J41.5 Dynamical Forecasts of Tropical Terrestrial Carbon Fluxes with the NASA S2S Retrospective Forecast System

Wednesday, 15 January 2020: 11:30 AM
154 (Boston Convention and Exhibition Center)
Eunjee Lee, USRA/NASA Goddard, Greenbelt, MD; and F. W. Zeng, L. Ott, R. Koster, S. Shukla, A. Hazra, K. R. Arsenault, and J. Joiner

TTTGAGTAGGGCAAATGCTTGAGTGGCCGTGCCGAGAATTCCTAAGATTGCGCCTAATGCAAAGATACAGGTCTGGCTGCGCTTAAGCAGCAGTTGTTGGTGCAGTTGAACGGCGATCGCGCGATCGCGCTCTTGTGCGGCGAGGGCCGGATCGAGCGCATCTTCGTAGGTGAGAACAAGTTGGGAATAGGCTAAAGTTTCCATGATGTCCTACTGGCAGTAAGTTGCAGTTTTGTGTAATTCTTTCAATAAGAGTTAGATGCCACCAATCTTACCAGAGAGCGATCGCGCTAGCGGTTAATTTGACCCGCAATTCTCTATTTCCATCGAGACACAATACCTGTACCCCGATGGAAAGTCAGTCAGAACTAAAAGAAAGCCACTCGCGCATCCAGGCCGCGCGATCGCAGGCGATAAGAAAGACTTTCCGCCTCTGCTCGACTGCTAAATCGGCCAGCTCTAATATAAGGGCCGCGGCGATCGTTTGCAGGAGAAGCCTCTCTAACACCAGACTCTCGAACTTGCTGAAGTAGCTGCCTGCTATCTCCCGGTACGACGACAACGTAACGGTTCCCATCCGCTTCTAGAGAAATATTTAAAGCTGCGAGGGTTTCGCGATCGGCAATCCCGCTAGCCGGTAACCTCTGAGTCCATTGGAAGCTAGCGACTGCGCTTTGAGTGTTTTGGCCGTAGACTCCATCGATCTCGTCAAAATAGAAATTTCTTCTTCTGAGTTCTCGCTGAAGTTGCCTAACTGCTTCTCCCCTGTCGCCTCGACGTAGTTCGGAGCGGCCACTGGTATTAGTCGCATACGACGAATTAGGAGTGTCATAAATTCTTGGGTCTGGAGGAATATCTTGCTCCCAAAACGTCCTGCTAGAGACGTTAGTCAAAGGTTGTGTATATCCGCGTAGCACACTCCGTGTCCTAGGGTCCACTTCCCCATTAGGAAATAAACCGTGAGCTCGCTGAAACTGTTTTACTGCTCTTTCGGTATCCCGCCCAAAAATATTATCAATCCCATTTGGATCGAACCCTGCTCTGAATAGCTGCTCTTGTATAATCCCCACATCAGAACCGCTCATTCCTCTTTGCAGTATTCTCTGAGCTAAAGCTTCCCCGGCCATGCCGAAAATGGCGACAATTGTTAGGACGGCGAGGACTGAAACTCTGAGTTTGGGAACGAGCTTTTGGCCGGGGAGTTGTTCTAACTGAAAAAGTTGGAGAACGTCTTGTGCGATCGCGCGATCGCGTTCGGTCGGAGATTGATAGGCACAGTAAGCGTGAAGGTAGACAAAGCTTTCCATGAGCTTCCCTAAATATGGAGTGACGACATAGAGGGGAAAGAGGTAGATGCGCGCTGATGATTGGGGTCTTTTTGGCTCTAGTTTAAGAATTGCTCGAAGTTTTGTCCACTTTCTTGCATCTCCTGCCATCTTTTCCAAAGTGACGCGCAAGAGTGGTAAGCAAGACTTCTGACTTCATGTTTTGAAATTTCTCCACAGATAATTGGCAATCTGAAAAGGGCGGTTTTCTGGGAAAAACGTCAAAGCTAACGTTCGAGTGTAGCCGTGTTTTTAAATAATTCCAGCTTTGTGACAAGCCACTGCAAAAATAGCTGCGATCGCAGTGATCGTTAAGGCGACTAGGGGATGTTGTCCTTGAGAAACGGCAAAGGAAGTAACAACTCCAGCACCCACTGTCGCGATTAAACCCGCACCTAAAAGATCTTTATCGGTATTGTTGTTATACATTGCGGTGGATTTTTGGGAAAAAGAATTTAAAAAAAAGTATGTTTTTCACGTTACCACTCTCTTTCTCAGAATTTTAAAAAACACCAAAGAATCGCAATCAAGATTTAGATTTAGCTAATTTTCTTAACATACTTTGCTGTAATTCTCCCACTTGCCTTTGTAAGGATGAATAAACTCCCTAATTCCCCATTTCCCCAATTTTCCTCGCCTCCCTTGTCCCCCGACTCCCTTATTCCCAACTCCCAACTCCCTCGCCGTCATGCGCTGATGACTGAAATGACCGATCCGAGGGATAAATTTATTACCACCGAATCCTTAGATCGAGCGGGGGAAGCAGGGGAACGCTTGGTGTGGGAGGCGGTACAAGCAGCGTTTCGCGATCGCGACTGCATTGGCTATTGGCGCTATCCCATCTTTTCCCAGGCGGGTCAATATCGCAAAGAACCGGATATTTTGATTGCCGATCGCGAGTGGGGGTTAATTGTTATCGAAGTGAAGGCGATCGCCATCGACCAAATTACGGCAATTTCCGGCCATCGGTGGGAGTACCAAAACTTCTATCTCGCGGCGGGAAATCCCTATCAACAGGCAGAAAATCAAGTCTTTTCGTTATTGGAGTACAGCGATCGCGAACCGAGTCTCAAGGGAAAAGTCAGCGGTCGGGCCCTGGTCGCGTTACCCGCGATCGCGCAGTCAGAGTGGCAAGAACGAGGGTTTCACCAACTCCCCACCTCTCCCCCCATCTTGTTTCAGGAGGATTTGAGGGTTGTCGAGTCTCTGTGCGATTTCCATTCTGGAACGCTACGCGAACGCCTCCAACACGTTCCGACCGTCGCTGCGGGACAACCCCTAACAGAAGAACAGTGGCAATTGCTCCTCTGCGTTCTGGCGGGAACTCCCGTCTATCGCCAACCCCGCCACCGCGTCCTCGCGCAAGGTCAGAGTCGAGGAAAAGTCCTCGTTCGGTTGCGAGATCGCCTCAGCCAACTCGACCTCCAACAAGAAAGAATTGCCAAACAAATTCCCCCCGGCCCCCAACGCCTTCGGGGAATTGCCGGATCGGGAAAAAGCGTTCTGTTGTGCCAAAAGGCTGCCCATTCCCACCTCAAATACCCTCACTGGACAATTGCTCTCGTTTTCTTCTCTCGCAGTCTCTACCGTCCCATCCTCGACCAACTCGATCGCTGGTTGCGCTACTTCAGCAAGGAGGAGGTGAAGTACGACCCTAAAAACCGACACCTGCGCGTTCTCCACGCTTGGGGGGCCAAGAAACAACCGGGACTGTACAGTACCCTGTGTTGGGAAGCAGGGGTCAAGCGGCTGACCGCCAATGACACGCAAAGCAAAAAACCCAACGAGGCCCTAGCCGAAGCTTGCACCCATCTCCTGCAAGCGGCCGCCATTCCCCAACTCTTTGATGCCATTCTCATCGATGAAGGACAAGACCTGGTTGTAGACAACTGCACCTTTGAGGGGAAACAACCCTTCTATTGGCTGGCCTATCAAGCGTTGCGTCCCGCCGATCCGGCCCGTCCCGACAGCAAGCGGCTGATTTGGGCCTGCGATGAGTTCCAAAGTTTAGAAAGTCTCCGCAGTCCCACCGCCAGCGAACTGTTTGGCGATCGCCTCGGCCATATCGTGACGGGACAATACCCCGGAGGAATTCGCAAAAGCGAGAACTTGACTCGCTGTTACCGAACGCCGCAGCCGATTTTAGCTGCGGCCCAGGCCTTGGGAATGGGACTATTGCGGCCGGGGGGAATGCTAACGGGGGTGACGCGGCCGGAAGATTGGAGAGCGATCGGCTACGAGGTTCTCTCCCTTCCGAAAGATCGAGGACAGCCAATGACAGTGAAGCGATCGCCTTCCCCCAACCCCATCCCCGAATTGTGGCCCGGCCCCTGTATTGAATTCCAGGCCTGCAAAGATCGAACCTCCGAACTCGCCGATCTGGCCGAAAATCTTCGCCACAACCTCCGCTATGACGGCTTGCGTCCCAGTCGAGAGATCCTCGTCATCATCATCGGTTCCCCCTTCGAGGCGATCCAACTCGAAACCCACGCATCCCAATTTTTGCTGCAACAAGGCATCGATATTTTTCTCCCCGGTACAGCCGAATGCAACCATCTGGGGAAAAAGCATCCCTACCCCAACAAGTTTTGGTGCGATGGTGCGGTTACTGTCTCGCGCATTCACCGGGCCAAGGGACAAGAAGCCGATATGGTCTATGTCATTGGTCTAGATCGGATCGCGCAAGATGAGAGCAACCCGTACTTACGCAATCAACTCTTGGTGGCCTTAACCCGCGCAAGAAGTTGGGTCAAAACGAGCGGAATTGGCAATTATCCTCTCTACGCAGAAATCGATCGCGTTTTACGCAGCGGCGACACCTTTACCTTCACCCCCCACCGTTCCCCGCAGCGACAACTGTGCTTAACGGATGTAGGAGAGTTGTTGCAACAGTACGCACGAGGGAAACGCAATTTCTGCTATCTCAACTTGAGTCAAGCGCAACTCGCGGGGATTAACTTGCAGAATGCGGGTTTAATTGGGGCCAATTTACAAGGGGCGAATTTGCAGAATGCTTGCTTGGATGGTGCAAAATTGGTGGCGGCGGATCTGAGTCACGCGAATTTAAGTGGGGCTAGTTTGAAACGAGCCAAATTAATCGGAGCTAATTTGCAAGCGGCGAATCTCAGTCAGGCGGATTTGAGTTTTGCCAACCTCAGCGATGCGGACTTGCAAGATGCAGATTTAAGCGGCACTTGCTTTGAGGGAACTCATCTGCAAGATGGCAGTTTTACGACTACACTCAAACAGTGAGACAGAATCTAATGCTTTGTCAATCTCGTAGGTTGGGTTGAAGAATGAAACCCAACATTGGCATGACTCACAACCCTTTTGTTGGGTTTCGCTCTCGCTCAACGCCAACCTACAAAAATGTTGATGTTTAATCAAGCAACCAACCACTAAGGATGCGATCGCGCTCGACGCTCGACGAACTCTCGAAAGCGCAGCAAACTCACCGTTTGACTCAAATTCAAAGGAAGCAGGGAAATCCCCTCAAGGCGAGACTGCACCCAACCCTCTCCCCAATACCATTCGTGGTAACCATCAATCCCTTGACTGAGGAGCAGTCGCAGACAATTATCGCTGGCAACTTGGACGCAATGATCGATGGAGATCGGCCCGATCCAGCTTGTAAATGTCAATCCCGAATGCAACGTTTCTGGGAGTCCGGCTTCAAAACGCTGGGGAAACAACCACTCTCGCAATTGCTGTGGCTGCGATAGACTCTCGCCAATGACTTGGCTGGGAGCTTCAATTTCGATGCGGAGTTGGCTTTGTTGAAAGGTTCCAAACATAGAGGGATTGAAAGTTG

Recent advances in the ability to predict climate anomalies at sub-seasonal to seasonal (S2S­) timescales allow us to explore the possibility of forecasting carbon flux anomalies. Although carbon flux forecasting is a relatively new concept, it is potentially beneficial as it can help us better understand global and regional land-atmosphere carbon feedbacks associated with climate variations and can provide guidance for future field mission design. Here we evaluate the skill of forecasted terrestrial carbon anomalies generated from meteorological anomalies produced with the NASA Global Modeling and Assimilation Office (GMAO) S2S forecast system. We focus here on three representative time periods (the most recent 2015-2016 El Nino, 2011 La Nina, and 2014 as a neutral year), with each corresponding 9-month forecast comprising four ensemble members initialized in the preceding December. The meteorological variables produced by the GMAO forecast system were bias-corrected using a climatology derived from the Modern Era Retrospective analysis for Research and Applications, version 2 (MERRA-2) before being used to drive a suite of offline simulations with the NASA Catchment-CN terrestrial biosphere model, a model that computes water-energy-carbon dynamics. Forecasts are evaluated by comparing against satellite-driven estimates of gross primary production (GPP) and inverse model estimates of net carbon flux that incorporate satellite carbon dioxide measurements. We find that the restrospectively predicted carbon fluxes in the tropics reasonably reproduce the signs and magnitudes of the observed anomalies between the 2015-2016 El Nino and the 2011 La Nina for both net flux and GPP. For instance, for the El Nino period, the magnitude of the forecasted negative GPP anomaly in the South American tropics (which undergoes anomalously warm and dry conditions) agrees with the observed GPP anomaly at leads of up to three or four months. Overall, this study demonstrates potential skill in the forecast of biospheric carbon fluxes a few months in advance, a capability that could contribute to attribution studies focusing on carbon flux variations and support innovative observation strategies in the future.
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